Canada’s Northwest Territories adds 7 new COVID-19 cases, issues containment order for Norman Wells

A file photo of Norman Wells, in Canada’s Northwest Territories. The community posted a temperature of 11.1 C — smashing a previous record-high for December of 5.7 C, set in 1985. (Eilis Quinn/Eye on the Arctic)

1 new case reported in Fort Smith, none in Behchokǫ̀

Only seven new cases of COVID-19 have been confirmed since Monday in the N.W.T., but a 10-day containment order has been issued for Norman Wells, effective at 8 a.m. Wednesday, to prevent further spread of the virus.

The information was released in a bulletin from the Office of the Chief Public Health Officer Tuesday. Fort Smith now has one active case, bringing the total number of communities with active cases to seven.

Fewer than five people have been hospitalized.

Sahtu region hardest hit

The territory now has 225 active cases of COVID-19 among residents, most in the Sahtu region: 89 in Fort Good Hope, 74 in Colville Lake, 9 in Délı̨nę and 22 in Norman Wells.

There are also 27 cases in Yellowknife, three in Fort Providence, one in Inuvik and one in Hay River/K’atlodeeche First Nation.

No cases were reported connected to Behchokǫ̀, though officials reported a positive signal for COVID-19 in that community on Monday.

The news follows a day in which the K’atlodeeche First Nation declared a state of emergency citing local exposure, new exposure notices were issued in Hay River, and the territory reported its first death from COVID-19.

Norman Wells enters containment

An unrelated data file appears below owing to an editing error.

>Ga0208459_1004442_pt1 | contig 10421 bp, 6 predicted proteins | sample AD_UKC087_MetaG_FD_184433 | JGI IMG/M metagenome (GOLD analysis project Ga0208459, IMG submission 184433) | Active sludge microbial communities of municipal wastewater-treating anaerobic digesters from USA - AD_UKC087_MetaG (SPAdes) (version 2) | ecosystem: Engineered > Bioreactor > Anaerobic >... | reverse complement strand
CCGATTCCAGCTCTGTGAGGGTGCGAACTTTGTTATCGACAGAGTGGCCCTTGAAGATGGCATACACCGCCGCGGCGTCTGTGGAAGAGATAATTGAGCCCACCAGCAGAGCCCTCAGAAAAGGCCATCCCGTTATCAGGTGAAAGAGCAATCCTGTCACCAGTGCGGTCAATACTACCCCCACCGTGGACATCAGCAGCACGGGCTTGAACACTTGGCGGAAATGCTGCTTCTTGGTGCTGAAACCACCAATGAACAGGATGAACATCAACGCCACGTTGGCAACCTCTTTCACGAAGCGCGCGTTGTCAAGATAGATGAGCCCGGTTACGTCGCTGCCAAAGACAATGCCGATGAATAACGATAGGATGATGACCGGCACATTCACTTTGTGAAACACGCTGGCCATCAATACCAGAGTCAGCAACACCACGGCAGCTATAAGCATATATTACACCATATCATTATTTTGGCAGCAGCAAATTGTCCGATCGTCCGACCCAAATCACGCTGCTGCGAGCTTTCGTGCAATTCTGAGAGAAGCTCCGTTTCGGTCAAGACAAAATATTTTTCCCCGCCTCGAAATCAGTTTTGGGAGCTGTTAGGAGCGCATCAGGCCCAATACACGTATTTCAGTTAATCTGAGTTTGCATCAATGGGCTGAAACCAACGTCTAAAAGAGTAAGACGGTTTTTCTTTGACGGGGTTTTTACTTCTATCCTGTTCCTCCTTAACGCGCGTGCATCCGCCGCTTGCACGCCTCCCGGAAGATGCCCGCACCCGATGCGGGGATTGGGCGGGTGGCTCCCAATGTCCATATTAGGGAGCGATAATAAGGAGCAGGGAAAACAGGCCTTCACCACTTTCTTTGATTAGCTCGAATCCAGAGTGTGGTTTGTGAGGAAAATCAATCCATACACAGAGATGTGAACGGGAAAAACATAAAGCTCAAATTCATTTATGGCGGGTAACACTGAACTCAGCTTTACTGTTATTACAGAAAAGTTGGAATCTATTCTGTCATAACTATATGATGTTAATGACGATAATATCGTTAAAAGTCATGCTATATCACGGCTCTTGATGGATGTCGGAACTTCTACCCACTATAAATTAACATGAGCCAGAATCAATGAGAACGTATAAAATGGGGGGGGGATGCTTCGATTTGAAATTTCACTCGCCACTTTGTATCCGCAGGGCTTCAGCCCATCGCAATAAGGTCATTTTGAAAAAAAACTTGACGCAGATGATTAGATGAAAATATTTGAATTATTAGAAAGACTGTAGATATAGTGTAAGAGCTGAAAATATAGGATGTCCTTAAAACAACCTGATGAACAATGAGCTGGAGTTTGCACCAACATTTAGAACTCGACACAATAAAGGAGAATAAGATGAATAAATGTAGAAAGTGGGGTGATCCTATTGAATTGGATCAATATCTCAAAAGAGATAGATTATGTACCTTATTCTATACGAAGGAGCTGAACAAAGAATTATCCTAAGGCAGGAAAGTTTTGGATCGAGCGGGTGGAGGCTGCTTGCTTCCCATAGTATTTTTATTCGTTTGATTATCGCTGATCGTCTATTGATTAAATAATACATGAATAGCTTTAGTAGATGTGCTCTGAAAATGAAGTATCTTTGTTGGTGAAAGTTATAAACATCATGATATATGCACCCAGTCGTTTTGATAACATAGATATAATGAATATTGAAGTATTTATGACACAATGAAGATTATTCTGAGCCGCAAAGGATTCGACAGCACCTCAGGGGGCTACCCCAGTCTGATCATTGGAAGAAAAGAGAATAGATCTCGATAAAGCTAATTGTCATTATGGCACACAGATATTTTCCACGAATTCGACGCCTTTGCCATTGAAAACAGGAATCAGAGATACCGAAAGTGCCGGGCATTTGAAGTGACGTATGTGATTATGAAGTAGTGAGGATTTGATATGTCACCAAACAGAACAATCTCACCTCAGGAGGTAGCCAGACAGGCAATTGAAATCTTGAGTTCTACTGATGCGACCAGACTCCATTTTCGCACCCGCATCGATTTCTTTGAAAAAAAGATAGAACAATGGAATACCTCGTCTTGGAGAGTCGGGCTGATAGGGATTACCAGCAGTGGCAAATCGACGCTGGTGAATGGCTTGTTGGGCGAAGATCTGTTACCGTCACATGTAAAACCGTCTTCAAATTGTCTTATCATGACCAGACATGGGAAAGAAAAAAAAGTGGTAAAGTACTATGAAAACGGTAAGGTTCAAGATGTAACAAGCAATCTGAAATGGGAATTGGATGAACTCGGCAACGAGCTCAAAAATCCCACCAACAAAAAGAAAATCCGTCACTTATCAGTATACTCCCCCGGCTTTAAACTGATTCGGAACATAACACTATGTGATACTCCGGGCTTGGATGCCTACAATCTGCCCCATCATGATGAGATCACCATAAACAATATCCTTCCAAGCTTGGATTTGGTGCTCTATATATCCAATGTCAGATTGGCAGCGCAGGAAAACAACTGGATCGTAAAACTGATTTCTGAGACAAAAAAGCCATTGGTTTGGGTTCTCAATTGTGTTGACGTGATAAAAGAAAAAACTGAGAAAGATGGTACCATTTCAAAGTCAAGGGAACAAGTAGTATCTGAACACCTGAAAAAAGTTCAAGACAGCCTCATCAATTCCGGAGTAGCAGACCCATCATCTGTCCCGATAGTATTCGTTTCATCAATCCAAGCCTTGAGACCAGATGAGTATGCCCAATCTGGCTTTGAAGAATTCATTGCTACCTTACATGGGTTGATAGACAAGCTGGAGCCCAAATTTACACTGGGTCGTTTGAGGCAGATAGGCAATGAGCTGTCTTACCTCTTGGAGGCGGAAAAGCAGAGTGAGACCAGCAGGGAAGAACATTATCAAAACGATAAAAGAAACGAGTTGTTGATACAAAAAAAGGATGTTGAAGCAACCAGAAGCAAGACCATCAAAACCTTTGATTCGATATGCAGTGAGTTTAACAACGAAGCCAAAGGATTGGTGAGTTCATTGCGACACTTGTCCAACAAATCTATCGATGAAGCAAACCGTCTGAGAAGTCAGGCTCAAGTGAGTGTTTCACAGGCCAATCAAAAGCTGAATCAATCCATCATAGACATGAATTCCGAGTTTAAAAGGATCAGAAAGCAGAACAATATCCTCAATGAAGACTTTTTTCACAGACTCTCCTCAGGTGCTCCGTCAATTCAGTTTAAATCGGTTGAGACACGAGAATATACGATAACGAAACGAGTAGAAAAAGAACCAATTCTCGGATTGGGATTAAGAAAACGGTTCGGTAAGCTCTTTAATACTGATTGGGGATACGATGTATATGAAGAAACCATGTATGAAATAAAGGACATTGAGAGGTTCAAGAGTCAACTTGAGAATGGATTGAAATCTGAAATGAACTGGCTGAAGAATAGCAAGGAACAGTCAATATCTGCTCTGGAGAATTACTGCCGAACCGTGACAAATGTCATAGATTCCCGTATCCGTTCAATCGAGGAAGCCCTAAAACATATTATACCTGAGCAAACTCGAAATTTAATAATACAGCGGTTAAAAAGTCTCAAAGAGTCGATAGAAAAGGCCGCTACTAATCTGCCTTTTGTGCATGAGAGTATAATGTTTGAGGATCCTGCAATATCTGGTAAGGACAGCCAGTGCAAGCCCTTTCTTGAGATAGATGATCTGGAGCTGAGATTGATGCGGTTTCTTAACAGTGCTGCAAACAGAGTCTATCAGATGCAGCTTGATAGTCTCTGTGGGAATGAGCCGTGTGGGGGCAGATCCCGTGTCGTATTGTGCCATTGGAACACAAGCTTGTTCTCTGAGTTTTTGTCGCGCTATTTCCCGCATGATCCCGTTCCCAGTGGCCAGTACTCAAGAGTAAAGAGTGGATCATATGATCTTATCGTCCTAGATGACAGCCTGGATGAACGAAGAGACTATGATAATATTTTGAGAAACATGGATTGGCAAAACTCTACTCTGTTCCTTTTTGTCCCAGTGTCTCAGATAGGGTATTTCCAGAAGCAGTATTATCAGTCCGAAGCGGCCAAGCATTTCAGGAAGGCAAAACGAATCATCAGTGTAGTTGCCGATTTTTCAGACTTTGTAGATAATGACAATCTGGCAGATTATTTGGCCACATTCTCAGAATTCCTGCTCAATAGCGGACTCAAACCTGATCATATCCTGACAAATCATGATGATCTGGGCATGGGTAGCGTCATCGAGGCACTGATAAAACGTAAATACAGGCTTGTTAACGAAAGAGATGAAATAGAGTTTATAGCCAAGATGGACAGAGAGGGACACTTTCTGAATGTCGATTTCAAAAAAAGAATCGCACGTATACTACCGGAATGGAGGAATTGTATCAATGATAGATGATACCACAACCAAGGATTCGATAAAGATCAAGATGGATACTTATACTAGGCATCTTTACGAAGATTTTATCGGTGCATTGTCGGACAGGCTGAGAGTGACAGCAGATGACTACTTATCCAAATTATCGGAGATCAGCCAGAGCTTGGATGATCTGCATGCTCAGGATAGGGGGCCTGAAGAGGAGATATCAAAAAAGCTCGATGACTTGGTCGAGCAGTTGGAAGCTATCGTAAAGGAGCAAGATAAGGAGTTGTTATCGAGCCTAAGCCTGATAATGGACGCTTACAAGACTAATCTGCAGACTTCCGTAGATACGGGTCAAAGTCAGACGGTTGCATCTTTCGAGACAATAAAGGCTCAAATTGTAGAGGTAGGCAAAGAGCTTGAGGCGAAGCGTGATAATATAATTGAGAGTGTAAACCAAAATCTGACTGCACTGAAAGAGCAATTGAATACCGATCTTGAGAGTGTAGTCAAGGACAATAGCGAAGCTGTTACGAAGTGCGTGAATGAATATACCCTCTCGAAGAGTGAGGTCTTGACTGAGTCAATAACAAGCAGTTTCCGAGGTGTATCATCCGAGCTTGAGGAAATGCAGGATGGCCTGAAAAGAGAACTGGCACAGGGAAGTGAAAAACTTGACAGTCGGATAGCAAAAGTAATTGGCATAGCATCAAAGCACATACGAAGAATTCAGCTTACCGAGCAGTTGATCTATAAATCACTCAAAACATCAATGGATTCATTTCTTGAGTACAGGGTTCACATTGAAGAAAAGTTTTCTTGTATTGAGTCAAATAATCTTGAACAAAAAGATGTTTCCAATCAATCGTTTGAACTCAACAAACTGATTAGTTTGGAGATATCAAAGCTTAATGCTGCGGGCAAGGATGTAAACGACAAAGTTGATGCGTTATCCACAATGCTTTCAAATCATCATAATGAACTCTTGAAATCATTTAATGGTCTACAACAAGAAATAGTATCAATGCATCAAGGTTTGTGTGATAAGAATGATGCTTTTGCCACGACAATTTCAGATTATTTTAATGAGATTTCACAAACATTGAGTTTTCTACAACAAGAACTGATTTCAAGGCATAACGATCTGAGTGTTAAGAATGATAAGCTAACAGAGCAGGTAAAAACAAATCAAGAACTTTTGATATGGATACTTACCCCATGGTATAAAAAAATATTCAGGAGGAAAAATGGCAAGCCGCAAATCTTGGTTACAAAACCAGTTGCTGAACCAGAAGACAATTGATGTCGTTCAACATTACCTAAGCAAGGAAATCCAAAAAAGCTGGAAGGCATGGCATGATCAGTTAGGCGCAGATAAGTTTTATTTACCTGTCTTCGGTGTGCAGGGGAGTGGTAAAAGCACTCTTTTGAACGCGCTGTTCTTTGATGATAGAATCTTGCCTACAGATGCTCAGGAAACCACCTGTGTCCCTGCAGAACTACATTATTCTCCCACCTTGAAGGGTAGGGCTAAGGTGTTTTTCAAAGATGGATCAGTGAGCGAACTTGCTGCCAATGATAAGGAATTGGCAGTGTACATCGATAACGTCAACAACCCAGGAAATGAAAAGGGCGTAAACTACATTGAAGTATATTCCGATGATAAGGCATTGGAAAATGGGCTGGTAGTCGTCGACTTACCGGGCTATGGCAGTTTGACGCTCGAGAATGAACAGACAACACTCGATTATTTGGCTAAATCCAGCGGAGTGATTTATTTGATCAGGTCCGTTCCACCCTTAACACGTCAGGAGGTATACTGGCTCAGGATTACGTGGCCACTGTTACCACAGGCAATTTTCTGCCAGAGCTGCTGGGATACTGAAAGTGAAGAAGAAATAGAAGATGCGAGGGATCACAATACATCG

The containment order in Norman Wells will be similar to the one issued for Fort Good Hope and Colville Lake on Aug. 15.

That means:

  • No gatherings in homes or outdoors.
  • Non-essential businesses and facilities must close.
  • Essential businesses may open with fewer than 10 people indoors at once.
  • Offices may remain open with fewer than 10 people, and physical distancing.
  • Daycares may remain open for children of essential workers.
  • Masks must be worn in public indoor spaces.

The chief public health officer, Dr. Kami Kandola, asked people who’ve been exposed to COVID-19 and who require care to call ahead before visiting a health centre.

Those who have symptoms should isolate at home and call to arrange testing.

Related stories from around the North: 

Canada: How the Canadian Rangers are responding to COVID-19 in the Sahtu region of Canada’s Northwest Territories, CBC News

Finland: Berry firms moved harvesters from Lapland to East Finland even if exposed to, infected with COVID-19, Yle News

Greenland: Five new COVID-19 cases in Greenland’s capital city of Nuuk, Eye on the Arctic

CBC News

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